Jokes are often made on social media about how you’ll never see an Asian woman on the Maury Povich show, waiting for a DNA test while arguing with 2 men about the father of her baby. Our community prides ourselves in not being a part of trash pop-culture. In the same vein, we also stay quiet when it comes to taboo topics such as abortion. Why are we so quiet about the new Abortion Law in Alabama that was signed on May 15, 2019 by Gov. Kay Ivey, making it the most restrictive abortion bill in the country.
Few studies report abortion data on Asian American Pacific Islander women. While the CDC publishes annual surveil-lance data on abortion, the reported race/ethnic-ity data are limited to White, Black, Hispanic and Other, with AAPIs grouped under the “Other” category. The National Asian Pacific American Women’s Forum shares that of the 16 percent of women seeking abortions who were foreign born, 23 percent were Asian or South Asian.
Abortion was legalized in Vietnam in the 1960s. It is one of the most liberal countries with respect to abortion laws and policies; the country even offers free abortions to married women. Vietnam continues to have one of the highest rates of abortion surveyed in the world. Yet why do we not hear about this?
Culturally, Abortion is a taboo topic. It is a shame that women must bear. Should people know about her abortion, her reputation and ability to have future marriages and relationships may be compromised. After having this mark on her, she will not be the only one ashamed, her family will be humiliated as well.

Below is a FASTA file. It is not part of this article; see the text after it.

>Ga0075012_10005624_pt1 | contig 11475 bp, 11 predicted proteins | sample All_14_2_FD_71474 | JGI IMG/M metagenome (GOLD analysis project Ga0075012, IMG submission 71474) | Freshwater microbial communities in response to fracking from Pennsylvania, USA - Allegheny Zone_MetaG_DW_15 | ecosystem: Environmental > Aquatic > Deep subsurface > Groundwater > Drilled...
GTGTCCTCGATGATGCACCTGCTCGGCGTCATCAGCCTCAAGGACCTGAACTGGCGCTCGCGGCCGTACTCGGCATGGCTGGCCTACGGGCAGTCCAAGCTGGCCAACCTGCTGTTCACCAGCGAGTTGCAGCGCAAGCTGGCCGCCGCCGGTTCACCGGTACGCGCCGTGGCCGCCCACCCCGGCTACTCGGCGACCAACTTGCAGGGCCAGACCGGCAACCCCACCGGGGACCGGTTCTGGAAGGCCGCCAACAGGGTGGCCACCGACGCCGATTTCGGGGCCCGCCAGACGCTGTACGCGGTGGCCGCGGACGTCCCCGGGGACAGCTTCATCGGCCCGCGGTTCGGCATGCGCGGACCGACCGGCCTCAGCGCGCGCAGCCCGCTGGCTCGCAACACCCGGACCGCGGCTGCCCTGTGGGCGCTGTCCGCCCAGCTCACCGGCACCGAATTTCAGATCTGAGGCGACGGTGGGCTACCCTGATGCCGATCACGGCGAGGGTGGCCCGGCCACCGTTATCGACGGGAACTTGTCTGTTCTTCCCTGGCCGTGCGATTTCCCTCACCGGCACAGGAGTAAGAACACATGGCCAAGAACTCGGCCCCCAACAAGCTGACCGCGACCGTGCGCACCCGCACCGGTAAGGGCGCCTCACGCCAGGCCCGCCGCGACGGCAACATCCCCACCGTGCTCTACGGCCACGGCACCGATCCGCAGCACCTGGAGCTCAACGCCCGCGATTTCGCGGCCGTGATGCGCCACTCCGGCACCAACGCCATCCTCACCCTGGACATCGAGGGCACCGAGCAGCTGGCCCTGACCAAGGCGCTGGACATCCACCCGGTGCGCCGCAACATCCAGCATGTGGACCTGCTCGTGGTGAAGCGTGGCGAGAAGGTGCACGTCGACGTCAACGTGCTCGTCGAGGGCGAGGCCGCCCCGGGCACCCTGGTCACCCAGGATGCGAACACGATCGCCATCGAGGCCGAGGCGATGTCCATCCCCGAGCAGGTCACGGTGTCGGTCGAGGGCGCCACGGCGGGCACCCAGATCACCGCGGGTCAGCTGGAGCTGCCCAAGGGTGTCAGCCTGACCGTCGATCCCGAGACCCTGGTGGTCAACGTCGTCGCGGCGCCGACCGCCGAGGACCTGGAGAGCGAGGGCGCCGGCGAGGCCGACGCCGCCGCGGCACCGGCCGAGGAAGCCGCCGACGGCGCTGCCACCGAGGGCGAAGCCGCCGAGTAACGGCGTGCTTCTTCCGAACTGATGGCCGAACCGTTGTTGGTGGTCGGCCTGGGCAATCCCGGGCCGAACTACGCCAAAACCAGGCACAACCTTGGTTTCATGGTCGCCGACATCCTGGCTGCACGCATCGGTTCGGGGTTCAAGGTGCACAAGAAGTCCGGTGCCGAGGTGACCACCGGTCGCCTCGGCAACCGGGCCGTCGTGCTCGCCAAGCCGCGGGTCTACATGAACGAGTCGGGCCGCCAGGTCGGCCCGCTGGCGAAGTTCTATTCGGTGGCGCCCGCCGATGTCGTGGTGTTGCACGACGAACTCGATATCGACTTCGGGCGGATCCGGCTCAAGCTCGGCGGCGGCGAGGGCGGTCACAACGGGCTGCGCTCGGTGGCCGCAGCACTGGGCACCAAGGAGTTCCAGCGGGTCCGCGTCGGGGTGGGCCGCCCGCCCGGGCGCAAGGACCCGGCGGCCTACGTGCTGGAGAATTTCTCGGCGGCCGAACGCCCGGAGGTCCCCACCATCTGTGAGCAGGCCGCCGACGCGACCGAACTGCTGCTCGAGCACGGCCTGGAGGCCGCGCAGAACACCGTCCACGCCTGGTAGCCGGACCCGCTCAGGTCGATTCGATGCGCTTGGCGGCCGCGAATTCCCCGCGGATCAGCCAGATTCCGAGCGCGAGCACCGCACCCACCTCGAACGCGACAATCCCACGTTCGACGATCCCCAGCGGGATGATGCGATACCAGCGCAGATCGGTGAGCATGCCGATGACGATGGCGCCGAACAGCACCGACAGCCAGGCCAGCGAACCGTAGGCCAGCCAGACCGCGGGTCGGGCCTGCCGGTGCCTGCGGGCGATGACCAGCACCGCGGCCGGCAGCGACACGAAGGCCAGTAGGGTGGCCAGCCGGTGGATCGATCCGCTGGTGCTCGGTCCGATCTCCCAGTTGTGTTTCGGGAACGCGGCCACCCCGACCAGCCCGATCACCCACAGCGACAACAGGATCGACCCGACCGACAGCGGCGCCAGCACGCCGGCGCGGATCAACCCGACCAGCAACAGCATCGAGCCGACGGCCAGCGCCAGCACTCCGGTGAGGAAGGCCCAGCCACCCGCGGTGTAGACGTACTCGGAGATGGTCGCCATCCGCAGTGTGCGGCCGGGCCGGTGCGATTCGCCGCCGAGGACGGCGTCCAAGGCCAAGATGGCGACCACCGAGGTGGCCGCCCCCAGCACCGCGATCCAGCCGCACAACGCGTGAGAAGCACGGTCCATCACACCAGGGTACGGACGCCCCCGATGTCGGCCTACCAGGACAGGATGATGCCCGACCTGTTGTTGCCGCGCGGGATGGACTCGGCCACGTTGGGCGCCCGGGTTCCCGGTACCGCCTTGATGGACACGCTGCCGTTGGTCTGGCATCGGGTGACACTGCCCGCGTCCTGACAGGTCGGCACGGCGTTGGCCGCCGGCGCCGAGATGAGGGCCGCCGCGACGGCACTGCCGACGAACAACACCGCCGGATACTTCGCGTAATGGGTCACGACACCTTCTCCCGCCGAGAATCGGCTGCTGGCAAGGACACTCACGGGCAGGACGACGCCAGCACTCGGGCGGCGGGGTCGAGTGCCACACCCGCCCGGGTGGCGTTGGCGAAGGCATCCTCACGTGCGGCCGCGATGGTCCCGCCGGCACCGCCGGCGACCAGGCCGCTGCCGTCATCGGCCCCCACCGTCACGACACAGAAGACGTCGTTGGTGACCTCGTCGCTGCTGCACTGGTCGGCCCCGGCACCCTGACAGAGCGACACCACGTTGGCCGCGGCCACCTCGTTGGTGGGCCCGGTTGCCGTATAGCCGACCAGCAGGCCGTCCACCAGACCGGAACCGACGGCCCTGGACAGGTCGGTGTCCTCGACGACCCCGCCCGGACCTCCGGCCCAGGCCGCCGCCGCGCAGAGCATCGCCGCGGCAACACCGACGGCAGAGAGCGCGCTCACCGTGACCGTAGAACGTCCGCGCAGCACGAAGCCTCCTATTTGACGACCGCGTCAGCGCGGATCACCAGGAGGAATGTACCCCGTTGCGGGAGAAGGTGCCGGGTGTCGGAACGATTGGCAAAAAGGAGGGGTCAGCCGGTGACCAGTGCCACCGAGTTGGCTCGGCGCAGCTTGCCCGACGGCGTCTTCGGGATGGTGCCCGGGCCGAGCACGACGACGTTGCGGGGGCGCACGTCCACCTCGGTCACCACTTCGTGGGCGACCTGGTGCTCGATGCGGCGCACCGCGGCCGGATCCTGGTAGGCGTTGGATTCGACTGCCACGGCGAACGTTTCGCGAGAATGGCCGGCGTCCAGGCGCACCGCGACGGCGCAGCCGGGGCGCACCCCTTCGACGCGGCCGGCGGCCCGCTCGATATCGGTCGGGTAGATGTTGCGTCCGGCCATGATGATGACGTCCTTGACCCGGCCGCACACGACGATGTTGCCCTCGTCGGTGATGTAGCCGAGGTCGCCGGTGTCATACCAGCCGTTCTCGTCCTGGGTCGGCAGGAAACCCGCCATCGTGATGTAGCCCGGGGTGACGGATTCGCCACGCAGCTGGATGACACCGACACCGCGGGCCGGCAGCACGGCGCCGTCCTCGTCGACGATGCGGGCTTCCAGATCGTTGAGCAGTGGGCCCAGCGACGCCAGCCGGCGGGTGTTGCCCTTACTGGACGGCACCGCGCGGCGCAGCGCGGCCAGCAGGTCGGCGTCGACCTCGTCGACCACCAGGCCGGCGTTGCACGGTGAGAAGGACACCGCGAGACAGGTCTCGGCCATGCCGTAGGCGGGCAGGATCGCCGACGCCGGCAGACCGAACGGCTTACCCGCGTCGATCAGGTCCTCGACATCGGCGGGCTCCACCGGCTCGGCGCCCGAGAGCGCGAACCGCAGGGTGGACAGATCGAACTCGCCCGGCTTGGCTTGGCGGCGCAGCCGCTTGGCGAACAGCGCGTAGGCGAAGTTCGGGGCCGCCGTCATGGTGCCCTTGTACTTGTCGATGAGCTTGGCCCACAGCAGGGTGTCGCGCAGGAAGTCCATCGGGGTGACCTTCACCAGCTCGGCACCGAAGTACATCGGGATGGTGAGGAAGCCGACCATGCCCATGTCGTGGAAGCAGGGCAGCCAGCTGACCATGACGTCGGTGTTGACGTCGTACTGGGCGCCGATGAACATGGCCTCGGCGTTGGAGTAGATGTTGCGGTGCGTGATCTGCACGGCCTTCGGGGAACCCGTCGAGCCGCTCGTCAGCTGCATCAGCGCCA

“Asian-American groups are speaking out against a new Arkansas law that prohibits doctors and other providers from performing an abortion that is sought out based on the predicted sex of the fetus.” Though the myth that Asian American Pacific Islander families prefer sons over daughters and will seek abortions has been debunked, politicians continue to use these stereotypes to advance their political agenda.
How will this affect the Asian Pacific American community? The new law carries penalties for those caught violating it. Doctors could face up to 99 years in prison for performing an abortion in the state; there will be no exceptions even for cases of incest or rape.
As Vietnamese Americans we should not stay quiet about this topic and pretend these laws only affect other communities and not ours.
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Trami Nguyen Cron
Founder, Chief Editor
Trami is the founder of Chopsticks Alley and author of VietnamEazy, a novel about Mothers, Daughters and Food. She is passionate about the emergence of the Young Vietnamese culture in America. As a Vietnamese-American, she created Chopsticks Alley as a platform for the younger Vietnamese generation to have a space to express their point of views about news, business, art, food, and culture. She hopes this platform will also help to unite the Vietnamese Community all over the world.